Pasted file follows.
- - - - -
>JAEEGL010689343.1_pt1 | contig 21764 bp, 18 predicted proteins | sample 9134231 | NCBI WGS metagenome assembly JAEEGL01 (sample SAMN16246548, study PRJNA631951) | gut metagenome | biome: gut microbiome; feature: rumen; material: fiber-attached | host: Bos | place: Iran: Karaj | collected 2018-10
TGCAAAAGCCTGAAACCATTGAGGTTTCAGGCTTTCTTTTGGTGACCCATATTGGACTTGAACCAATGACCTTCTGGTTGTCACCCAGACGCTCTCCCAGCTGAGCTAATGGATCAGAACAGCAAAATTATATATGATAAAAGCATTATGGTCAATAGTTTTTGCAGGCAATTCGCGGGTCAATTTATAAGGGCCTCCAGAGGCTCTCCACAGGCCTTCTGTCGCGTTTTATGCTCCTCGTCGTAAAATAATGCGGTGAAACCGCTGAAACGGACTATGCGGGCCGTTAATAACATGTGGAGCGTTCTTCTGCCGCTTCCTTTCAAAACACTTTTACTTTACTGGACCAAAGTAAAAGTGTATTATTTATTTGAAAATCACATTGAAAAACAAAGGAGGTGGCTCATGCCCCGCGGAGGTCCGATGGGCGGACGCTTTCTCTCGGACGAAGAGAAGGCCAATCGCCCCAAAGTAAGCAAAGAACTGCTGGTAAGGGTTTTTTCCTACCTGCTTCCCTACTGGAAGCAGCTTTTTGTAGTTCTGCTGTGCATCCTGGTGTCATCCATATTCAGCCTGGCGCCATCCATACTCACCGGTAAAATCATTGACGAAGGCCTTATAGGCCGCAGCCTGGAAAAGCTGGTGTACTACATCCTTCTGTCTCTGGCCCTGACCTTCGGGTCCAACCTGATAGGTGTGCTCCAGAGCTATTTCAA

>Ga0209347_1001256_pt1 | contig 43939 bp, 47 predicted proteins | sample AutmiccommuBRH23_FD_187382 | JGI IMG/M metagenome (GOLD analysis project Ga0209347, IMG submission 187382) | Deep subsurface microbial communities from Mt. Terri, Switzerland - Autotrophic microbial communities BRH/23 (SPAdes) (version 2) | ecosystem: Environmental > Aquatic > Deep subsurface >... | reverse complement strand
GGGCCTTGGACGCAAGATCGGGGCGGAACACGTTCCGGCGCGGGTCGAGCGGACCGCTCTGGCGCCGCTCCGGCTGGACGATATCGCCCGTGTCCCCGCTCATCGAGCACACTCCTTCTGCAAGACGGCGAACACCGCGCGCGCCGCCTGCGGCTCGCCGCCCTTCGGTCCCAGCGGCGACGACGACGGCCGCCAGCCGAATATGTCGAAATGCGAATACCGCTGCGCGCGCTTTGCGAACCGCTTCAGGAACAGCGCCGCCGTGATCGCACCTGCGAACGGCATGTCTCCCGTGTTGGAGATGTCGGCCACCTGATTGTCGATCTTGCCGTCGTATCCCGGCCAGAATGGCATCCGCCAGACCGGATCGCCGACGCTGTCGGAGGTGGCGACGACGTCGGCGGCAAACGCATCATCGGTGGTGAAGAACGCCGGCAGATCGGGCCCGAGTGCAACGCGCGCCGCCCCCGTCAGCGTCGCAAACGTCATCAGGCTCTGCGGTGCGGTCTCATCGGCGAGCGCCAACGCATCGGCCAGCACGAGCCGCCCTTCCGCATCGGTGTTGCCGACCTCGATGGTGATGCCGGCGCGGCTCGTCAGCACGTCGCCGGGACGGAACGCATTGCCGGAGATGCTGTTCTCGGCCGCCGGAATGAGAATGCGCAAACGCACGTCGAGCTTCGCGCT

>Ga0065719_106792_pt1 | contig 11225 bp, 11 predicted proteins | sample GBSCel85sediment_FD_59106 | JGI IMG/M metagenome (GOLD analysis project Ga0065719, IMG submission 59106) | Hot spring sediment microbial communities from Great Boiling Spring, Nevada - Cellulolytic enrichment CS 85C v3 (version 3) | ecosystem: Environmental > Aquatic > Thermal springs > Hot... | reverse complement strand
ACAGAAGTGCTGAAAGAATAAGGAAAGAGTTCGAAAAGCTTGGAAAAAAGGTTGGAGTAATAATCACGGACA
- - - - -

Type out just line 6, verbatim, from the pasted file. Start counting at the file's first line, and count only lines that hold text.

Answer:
ACAGAAGTGCTGAAAGAATAAGGAAAGAGTTCGAAAAGCTTGGAAAAAAGGTTGGAGTAATAATCACGGACA